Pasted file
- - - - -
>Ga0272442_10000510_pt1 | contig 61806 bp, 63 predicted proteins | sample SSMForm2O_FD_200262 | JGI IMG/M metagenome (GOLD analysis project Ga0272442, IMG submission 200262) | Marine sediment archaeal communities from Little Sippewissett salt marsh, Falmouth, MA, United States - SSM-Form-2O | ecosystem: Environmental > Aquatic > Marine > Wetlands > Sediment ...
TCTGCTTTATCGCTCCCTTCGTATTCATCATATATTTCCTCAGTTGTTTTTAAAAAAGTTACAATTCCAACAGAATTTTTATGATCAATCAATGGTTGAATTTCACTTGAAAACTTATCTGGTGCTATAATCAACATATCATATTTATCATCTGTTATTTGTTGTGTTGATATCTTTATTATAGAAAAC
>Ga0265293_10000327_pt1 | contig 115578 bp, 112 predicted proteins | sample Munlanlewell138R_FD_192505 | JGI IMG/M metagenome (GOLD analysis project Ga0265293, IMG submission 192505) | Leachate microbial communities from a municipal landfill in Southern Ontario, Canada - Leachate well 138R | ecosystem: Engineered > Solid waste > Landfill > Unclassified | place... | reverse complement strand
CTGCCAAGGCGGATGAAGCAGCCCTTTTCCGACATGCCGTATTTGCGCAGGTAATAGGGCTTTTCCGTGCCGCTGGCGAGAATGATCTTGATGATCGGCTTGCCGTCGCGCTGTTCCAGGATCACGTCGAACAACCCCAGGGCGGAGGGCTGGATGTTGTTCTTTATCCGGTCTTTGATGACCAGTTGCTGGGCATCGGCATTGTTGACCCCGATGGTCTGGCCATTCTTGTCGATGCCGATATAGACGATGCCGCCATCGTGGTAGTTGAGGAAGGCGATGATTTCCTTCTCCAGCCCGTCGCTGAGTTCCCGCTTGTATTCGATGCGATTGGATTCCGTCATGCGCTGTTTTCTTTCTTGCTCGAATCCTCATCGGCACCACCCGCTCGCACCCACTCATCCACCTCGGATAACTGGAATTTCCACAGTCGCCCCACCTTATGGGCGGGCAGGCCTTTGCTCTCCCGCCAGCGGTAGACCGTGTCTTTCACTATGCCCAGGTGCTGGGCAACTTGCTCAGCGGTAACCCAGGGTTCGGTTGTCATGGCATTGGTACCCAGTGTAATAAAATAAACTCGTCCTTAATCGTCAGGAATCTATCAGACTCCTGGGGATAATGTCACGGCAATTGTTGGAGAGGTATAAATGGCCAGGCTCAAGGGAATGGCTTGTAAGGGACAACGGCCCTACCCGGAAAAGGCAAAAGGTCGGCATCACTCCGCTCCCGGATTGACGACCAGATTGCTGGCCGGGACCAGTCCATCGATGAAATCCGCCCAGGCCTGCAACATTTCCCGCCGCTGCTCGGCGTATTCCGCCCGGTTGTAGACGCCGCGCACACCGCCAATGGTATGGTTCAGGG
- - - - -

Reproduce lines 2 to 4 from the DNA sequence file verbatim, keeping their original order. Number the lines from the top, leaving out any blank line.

TCTGCTTTATCGCTCCCTTCGTATTCATCATATATTTCCTCAGTTGTTTTTAAAAAAGTTACAATTCCAACAGAATTTTTATGATCAATCAATGGTTGAATTTCACTTGAAAACTTATCTGGTGCTATAATCAACATATCATATTTATCATCTGTTATTTGTTGTGTTGATATCTTTATTATAGAAAAC
>Ga0265293_10000327_pt1 | contig 115578 bp, 112 predicted proteins | sample Munlanlewell138R_FD_192505 | JGI IMG/M metagenome (GOLD analysis project Ga0265293, IMG submission 192505) | Leachate microbial communities from a municipal landfill in Southern Ontario, Canada - Leachate well 138R | ecosystem: Engineered > Solid waste > Landfill > Unclassified | place... | reverse complement strand
CTGCCAAGGCGGATGAAGCAGCCCTTTTCCGACATGCCGTATTTGCGCAGGTAATAGGGCTTTTCCGTGCCGCTGGCGAGAATGATCTTGATGATCGGCTTGCCGTCGCGCTGTTCCAGGATCACGTCGAACAACCCCAGGGCGGAGGGCTGGATGTTGTTCTTTATCCGGTCTTTGATGACCAGTTGCTGGGCATCGGCATTGTTGACCCCGATGGTCTGGCCATTCTTGTCGATGCCGATATAGACGATGCCGCCATCGTGGTAGTTGAGGAAGGCGATGATTTCCTTCTCCAGCCCGTCGCTGAGTTCCCGCTTGTATTCGATGCGATTGGATTCCGTCATGCGCTGTTTTCTTTCTTGCTCGAATCCTCATCGGCACCACCCGCTCGCACCCACTCATCCACCTCGGATAACTGGAATTTCCACAGTCGCCCCACCTTATGGGCGGGCAGGCCTTTGCTCTCCCGCCAGCGGTAGACCGTGTCTTTCACTATGCCCAGGTGCTGGGCAACTTGCTCAGCGGTAACCCAGGGTTCGGTTGTCATGGCATTGGTACCCAGTGTAATAAAATAAACTCGTCCTTAATCGTCAGGAATCTATCAGACTCCTGGGGATAATGTCACGGCAATTGTTGGAGAGGTATAAATGGCCAGGCTCAAGGGAATGGCTTGTAAGGGACAACGGCCCTACCCGGAAAAGGCAAAAGGTCGGCATCACTCCGCTCCCGGATTGACGACCAGATTGCTGGCCGGGACCAGTCCATCGATGAAATCCGCCCAGGCCTGCAACATTTCCCGCCGCTGCTCGGCGTATTCCGCCCGGTTGTAGACGCCGCGCACACCGCCAATGGTATGGTTCAGGG